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'We're All Learning This Together': Colorado State Troopers On Dealing With Recreational Marijuana

MINNEAPOLIS (WCCO) -- The marijuana debate will soon reignite at the Minnesota State Capitol.

WCCO just traveled to Colorado, where it's been legal for years. We put driving while high to the test on a closed course outside Denver. Volunteers smoked marijuana under the watch of safety and medical professionals. Some drivers struggled to avoid traffic cones.

WCCO's Jennifer Mayerle spoke with state troopers in Colorado about what they face on the roads.

People living and working in Colorado know there are drivers who choose to use marijuana and get behind the wheel. According to a state agency, 30 percent of marijuana users think driving while high is safe.

"With marijuana I don't get so wasted that I am impaired to drive," Julie Romey said.

It's concerning to people who share the road.

"I do, I do worry about other drivers on the road," Kedrick Harry said.

Also concerned are Colorado state troopers.

"Is driving the biggest issue with marijuana?" Mayerle asked.

"For Colorado it is," Master Trooper Gary Cutler said.

"It happens all the time and I think it happens moreso than you would see in alcohol," Cutler said.

Cutler said they used to look for alcohol and other impairments mainly on nights, weekends and holidays, but things have changed.

"You can have pot all the time. This could be in the morning, this could be afternoon, this could be anytime. Not that we weren't looking for it, but just so we're remembering in our heads that this is out there a lot more available than it used to be," Cutler said.

Whether marijuana or alcohol, troopers are looking for drivers that stand out.

"If you have someone that's weaving, going too slow, impeding traffic, speeding, following too closely," Cutler said.

There's no reliable roadside test like a breathalyzer, yet. Troopers can conduct a field sobriety test and ask drivers to do a blood test to check their THC level. Colorado's legal limit is 5 nanograms. And the state has what's called Drug Recognition Experts.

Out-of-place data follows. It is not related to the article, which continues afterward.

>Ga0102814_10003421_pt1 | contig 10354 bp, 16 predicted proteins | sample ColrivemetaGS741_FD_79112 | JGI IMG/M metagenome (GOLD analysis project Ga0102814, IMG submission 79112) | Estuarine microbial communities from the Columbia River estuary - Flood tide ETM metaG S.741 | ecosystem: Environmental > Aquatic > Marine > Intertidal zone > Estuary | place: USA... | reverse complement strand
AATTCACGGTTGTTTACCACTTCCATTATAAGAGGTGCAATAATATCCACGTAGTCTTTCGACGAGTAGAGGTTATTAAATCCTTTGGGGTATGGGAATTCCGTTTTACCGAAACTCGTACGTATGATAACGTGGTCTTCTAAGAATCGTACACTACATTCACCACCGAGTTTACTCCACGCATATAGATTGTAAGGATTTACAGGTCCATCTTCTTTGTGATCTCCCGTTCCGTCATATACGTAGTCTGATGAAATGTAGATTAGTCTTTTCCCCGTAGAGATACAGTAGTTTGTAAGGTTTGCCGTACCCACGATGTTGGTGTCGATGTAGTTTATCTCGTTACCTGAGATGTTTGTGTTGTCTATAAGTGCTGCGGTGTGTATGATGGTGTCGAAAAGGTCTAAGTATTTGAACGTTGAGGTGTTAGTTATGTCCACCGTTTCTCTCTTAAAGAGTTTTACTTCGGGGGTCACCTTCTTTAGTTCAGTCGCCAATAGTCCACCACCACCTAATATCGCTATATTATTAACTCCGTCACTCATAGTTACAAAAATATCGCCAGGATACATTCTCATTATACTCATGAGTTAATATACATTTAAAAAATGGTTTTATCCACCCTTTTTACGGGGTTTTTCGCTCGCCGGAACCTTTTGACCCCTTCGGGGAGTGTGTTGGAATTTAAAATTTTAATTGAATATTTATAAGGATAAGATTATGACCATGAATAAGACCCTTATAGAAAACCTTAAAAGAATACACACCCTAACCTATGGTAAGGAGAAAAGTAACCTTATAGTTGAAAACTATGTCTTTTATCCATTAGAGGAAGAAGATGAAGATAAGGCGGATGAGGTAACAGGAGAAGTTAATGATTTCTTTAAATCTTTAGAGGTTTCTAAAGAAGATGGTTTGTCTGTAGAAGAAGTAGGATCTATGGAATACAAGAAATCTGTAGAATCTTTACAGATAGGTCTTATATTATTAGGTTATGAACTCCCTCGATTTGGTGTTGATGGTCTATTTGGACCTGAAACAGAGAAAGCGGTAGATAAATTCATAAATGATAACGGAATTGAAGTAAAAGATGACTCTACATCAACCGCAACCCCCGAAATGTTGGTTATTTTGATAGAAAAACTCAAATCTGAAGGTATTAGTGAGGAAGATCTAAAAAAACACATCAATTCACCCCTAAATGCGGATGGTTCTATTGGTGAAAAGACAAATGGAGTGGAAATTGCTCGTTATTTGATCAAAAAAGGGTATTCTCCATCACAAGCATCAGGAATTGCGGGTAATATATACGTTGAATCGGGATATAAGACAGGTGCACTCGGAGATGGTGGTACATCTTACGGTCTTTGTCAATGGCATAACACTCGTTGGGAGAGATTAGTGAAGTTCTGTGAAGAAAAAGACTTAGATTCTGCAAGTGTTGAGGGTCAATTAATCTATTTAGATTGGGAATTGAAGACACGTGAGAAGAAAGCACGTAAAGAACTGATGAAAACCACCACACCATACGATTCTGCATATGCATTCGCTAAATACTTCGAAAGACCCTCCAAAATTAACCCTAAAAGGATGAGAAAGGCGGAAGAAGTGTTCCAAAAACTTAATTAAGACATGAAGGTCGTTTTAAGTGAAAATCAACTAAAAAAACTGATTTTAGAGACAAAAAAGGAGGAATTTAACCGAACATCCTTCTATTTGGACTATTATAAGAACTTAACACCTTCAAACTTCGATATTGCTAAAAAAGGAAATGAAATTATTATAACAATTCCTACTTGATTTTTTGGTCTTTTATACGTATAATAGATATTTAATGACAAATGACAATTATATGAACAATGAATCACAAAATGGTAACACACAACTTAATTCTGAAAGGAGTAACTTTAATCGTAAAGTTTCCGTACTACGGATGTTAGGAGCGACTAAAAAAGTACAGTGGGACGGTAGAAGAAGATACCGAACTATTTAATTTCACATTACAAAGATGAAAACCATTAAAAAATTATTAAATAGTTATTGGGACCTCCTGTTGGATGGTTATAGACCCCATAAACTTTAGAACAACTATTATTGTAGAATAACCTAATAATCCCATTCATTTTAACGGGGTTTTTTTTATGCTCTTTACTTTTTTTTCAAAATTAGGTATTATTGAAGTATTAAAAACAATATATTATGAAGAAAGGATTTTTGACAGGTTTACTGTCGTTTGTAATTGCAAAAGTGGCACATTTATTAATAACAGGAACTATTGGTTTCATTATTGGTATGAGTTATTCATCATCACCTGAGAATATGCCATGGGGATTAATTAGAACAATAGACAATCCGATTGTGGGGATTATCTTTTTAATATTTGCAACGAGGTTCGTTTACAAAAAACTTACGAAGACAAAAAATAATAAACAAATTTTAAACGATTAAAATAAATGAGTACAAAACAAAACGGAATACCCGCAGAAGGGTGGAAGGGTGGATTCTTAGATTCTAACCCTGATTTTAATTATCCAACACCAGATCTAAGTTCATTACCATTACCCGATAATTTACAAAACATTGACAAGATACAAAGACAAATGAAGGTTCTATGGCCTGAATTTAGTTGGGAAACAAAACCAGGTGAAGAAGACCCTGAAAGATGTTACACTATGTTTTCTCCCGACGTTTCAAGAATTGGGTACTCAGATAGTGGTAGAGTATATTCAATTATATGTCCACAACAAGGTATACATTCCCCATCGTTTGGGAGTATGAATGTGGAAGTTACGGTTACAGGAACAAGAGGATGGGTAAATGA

"We come in. It's basically to try to determine where that impairment came from," Cpl. Ivan Alvarado said.

There are many different ways to consume marijuana: edibles, oils, vaping, and smoking. As such, the smell may not always be a clue.

"We look at the eyes, we look at the pulse. We look at blood pressure," Alvarado said.

A driver can refuse the tests, risking loss of license. In order to make an arrest, troopers combine observed impairment with the THC level. That goes for people using recreational or medicinal marijuana.

"Can I articulate why I stopped them? Can I articulate what I saw they were doing that made me believe they were impaired," Cutler said.

Driving while high has proved fatal in Colorado.

Lives changed in 2014 when a high school student was struck and killed by a high teenager. Three years later, a mother and her 3-year-old son lost their lives. The driver had marijuana in his system and failed to stop.

There are statistics on fatalities and crashes. But troopers admit the early stats don't provide a clear picture. If drivers are using alcohol and marijuana, it's easier to charge alcohol. So marijuana impairment isn't always making its way into a report. And they say there are still challenges.

"It comes down to driving again," Cutler said. "We were starting to get a hang on alcohol, well now there are some that never tried marijuana and they're trying it now and they're getting themselves in trouble, just like people did when they drank too much."

State agencies have launched campaigns about safe and sober driving, but say there's still a ways to go.

"Is it dangerous to have this out there and still be learning about it on our roads?" Mayerle asked.

"I think anything you do if you don't know everything it's going to be a learning curve for you. So it can be dangerous and we're all learning this together," Cutler said.

Colorado's governor told WCCO: "In Colorado, voters made the choice to legalize marijuana. There's still work to be done, but we're in a much better place than we were before legalization. Coloradans understand that this industry is helping grow Colorado's economy by creating jobs and generating valuable revenue that is going towards preventing youth consumption, protecting public health and safety and investing in public school construction. Although, I would like Colorado to continue to attract Minnesotans who help keep the revenue flowing from this industry in our state, I wish Minnesotans and Gov. Walz the best of luck in trying to keep up with Colorado's lead and our thriving cannabis and hemp industry."

Wednesday at 6: WCCO takes a look at the marijuana pipeline from the grow house to the store and customers.

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